Researchers hack Safari, iOS 14 to win $420,000 in China contest

Posted:
in iOS edited November 2020
Apple's software security has reportedly been defeated at the Tianfu Cup hacking contest in China, with thousands of dollars worth of prizes being handed out to participants for demonstrating vulnerabilities in Safari and iOS 14.

The winning team at the 2020 Tianfu Cup contest
The winning team at the 2020 Tianfu Cup contest


The contest, which took place on Saturday and Sunday, saw teams attempting to successfully demonstrate exploits that attack a wide variety of hardware. For the 2020 competition, the Apple-specific targets for the teams were Safari running on a 13-inch MacBook Pro and iPhone 11 Pro running iOS 14.

Each device had a list of requirements to meet to qualify for prizes given out by Tianfu Cup's organizers. For Safari, which had security researchers using Safari to browse a remote URL and enable the control of the browser or the Mac, $40,000 was on offer for a successful remote code execution (RCE) attack, rising to $60,000 for an RCE with a sandbox escape.

For the iPhone and iOS 14, teams had similar requirements as for Safari, but with the addition of needing to "bypass the PAC mitigation." The RCE earned hackers $120,000 if successful, rising to $180,000 and additional prizes for a sandbox escape and $300,000 for a remote jailbreak.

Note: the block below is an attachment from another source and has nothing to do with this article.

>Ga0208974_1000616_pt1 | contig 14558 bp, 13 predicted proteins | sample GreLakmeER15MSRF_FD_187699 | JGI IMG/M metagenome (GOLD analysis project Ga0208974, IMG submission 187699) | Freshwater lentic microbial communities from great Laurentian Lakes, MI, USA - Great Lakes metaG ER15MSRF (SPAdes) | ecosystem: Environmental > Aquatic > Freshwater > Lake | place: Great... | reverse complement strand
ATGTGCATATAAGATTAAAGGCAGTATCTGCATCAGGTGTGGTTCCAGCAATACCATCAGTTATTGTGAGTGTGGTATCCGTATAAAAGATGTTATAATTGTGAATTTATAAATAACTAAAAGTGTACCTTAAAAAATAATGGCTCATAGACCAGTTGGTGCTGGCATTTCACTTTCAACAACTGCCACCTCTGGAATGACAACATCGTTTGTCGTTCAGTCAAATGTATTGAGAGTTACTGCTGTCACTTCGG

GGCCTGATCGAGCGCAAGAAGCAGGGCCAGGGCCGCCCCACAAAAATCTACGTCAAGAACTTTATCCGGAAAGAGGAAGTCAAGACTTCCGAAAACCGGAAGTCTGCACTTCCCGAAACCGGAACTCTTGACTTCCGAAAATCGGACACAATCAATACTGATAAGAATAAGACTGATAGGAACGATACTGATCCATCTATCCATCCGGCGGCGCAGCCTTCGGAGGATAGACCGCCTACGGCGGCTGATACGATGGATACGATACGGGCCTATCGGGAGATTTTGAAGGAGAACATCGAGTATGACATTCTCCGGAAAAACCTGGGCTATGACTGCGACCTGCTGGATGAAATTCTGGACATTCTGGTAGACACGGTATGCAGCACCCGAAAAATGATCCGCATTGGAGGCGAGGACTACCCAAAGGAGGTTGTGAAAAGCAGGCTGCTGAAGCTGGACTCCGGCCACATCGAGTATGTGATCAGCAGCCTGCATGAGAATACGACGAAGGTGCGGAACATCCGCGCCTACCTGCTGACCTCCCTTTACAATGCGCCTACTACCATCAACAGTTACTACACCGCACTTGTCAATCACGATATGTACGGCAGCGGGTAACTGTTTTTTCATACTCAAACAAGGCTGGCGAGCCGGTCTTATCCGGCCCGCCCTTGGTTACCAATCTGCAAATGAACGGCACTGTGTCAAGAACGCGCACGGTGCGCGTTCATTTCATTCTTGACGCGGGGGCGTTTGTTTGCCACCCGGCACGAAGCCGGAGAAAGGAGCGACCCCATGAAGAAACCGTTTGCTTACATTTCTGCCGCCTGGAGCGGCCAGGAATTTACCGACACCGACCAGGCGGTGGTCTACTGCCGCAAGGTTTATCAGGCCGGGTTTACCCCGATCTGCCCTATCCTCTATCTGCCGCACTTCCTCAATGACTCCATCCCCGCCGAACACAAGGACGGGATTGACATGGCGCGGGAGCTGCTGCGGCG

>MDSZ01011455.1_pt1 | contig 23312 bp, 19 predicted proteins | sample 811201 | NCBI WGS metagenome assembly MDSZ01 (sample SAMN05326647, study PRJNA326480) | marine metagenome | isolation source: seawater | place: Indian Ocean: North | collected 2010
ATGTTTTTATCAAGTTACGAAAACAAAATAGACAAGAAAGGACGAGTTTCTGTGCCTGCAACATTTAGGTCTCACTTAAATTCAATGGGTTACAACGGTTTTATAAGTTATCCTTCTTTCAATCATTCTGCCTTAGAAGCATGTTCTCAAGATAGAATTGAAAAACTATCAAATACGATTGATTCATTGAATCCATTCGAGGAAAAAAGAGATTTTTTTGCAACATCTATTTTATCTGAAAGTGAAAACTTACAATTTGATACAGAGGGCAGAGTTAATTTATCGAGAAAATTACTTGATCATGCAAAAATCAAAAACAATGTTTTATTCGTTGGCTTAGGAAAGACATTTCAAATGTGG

According to the published results, one team managed a sandbox escape in Safari, while two sandbox escapes were performed in iOS 14, resulting in payouts totaling $420,000.

The details of the exploits were not released, but were provided to Apple for patching under a responsible disclosure policy. Once patched, or a sufficient period of time has passed, the details of the vulnerabilities are usually shared by the researchers who discovered them.

Now in its third year, the Tianfu Cup is largely modeled after Pwn2Own in structure, with many of the researchers previously taking part in that competition. A change in Chinese regulations effectively banned security researchers from taking part in international contests, over national security fears.

The winning team from the weekend was the Qihoo 360 Enterprise Security and Government Vulnerability Research Institute, earning $744,500 from its submissions. Second place went to Ant-Financial Light-year Security Lab with $258,000, while security researcher "Pang" was third with $99,500.

Comments

  • Reply 1 of 6
    They didn’t bother hacking Windows or Android? Too easy?
    alanhcat52fotoformatGG1watto_cobralkrupp
  • Reply 2 of 6
    sflocalsflocal Posts: 5,818member
    They didn’t bother hacking Windows or Android? Too easy?
    Exactly... While I think it's great that iOS (and MacOS) is always the target of security researchers, I did find it odd that Windows and Android weren't mentioned.  By not mentioning it, it says a lot.  

    The public knows that "security" and "windows/Android" don't go well together in the same sentence.  It's embarrassing actually.
    alanhwatto_cobralkrupp
  • Reply 3 of 6
    gatorguygatorguy Posts: 23,302member
    sflocal said: